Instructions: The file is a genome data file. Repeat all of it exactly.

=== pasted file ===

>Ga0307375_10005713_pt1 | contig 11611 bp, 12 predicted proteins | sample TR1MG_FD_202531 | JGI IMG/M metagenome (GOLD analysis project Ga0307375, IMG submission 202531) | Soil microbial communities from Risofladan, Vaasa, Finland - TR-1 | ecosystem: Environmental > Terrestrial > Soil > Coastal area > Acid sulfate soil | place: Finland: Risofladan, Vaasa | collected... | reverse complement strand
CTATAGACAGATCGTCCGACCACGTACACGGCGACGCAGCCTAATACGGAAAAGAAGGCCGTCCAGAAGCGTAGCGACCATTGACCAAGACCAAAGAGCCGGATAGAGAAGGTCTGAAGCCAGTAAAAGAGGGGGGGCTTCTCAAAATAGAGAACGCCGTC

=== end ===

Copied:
>Ga0307375_10005713_pt1 | contig 11611 bp, 12 predicted proteins | sample TR1MG_FD_202531 | JGI IMG/M metagenome (GOLD analysis project Ga0307375, IMG submission 202531) | Soil microbial communities from Risofladan, Vaasa, Finland - TR-1 | ecosystem: Environmental > Terrestrial > Soil > Coastal area > Acid sulfate soil | place: Finland: Risofladan, Vaasa | collected... | reverse complement strand
CTATAGACAGATCGTCCGACCACGTACACGGCGACGCAGCCTAATACGGAAAAGAAGGCCGTCCAGAAGCGTAGCGACCATTGACCAAGACCAAAGAGCCGGATAGAGAAGGTCTGAAGCCAGTAAAAGAGGGGGGGCTTCTCAAAATAGAGAACGCCGTC